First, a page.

Dictionary.com

field day

Save This Word!

noun

a day devoted to outdoor sports or athletic contests, as at a school.
an outdoor gathering; outing; picnic.
a day for military exercises and display.
an occasion or opportunity for unrestricted activity, amusement, etc.: The children had a field day with their new skateboards.

QUIZZES

QUIZ YOURSELF ON PARENTHESES AND BRACKETS APLENTY!

Set some time apart to test your bracket symbol knowledge, and see if you can keep your parentheses, squares, curlies, and angles all straight!
Question 1 of 7
Let’s start with some etymology: What are the origins of the typographical word “bracket”?

Meet Grammar Coach

Write or paste your essay, email, or story into Grammar Coach and get grammar helpImprove Your Writing

Meet Grammar Coach

Improve Your Writing
Write or paste your essay, email, or story into Grammar Coach and get grammar help

Origin of field day

First recorded in 1740–50
Dictionary.com Unabridged Based on the Random House Unabridged Dictionary, © Random House, Inc. 2021

Example sentences from the Web for field day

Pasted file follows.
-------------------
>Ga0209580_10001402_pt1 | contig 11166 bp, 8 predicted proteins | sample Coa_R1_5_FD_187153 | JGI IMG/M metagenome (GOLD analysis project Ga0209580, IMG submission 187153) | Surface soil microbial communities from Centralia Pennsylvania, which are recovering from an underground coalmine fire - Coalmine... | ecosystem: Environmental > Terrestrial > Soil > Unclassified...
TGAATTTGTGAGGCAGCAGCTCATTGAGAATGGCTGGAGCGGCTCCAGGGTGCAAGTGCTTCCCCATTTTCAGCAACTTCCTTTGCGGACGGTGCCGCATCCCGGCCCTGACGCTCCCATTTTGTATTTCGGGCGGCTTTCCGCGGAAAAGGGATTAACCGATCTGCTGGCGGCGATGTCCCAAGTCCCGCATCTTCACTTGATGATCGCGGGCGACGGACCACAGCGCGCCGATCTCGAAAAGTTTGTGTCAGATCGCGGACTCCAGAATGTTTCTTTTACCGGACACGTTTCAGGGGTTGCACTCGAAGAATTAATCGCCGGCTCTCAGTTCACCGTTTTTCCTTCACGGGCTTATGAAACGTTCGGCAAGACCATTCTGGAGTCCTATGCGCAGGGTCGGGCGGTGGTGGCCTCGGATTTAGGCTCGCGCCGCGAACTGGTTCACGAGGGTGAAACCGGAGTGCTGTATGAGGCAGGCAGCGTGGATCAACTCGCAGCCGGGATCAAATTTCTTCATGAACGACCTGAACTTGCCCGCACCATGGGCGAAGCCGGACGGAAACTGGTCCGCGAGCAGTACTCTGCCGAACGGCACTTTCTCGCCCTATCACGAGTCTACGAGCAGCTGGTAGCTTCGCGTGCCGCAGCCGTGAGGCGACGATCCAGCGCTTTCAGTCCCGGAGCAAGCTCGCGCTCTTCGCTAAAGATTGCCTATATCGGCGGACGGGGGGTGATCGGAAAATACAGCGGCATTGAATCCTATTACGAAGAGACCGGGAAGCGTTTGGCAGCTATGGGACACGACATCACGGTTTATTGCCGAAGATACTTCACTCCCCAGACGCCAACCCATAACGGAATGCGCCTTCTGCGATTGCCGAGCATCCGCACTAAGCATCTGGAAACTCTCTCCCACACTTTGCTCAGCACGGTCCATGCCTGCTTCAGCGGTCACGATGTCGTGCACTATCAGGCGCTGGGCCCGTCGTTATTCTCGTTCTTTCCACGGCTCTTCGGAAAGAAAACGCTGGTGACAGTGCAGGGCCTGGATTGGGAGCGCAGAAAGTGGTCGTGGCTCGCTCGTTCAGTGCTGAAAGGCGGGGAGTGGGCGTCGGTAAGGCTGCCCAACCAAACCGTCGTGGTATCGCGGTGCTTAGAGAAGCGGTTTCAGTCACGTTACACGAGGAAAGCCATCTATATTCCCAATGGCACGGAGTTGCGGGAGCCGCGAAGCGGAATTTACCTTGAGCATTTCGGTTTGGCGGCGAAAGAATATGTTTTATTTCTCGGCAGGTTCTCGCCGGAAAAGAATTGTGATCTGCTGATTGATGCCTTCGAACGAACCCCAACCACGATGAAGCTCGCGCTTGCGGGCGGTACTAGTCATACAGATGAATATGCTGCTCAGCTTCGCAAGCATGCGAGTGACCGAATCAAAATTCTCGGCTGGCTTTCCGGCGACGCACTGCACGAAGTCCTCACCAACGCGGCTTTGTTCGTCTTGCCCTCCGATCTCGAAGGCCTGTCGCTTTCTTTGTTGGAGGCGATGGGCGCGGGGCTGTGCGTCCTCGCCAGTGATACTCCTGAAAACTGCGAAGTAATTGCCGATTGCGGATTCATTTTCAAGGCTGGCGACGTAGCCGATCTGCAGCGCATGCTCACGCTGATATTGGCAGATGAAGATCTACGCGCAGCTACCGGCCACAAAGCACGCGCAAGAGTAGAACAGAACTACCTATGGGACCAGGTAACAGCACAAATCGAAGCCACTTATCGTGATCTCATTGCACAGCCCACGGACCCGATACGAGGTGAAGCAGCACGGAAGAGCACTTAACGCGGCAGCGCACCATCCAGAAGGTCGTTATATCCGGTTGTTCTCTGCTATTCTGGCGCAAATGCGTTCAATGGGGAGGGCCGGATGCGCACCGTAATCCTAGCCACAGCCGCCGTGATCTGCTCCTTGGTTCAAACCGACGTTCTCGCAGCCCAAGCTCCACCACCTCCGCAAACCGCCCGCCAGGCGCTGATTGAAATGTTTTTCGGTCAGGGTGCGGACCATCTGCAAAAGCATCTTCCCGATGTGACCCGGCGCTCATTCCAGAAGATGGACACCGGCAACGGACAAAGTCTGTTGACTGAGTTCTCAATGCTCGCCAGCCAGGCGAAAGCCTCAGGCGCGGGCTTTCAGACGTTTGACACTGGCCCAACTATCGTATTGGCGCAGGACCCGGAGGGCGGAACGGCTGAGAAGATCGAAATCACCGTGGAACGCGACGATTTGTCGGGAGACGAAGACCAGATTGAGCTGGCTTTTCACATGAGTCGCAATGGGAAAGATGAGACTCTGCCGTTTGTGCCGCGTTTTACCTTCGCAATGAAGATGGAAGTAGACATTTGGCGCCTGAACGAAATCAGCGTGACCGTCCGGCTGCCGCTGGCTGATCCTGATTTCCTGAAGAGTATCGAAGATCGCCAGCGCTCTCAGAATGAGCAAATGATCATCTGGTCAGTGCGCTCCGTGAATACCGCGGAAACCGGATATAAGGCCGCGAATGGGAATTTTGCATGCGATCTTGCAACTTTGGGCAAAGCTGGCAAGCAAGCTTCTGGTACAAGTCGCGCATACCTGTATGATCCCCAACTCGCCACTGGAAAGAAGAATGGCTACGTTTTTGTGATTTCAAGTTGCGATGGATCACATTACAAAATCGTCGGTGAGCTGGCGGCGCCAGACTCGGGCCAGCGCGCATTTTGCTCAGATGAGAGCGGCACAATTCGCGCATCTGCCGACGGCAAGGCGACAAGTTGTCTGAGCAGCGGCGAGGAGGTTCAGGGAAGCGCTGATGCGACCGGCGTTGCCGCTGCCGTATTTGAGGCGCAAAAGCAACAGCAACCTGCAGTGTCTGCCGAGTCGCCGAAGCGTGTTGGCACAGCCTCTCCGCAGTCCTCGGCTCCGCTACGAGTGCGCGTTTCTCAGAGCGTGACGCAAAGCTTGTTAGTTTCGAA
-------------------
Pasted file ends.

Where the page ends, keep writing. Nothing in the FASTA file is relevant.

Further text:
British Dictionary definitions for field day

field day

noun

a day spent in some special outdoor activity, such as nature study or sport
a day-long competition between amateur radio operators using battery or generator power, the aim being to make the most contacts with other operators around the world
military a day devoted to manoeuvres or exercises, esp before an audience
informal a day or time of exciting or successful activitythe children had a field day with their new toys
Australian
  1. a day or series of days devoted to the demonstration of farm machinery in country centres
  2. a combined open day and sale on a stud property
Collins English Dictionary - Complete & Unabridged 2012 Digital Edition © William Collins Sons & Co. Ltd. 1979, 1986 © HarperCollins Publishers 1998, 2000, 2003, 2005, 2006, 2007, 2009, 2012

Idioms and Phrases with field day

field day

A time of great pleasure, activity, or opportunity, as in The press had a field day with this sensational murder trial. This colloquial expression, dating from the 1700s, originally referred to a day set aside for military maneuvers and exercises, and later was extended to a similar day for sports and games. Since the early 1800s it has been used more loosely.

The American Heritage® Idioms Dictionary Copyright © 2002, 2001, 1995 by Houghton Mifflin Harcourt Publishing Company. Published by Houghton Mifflin Harcourt Publishing Company.
Book Your Online Tutor Now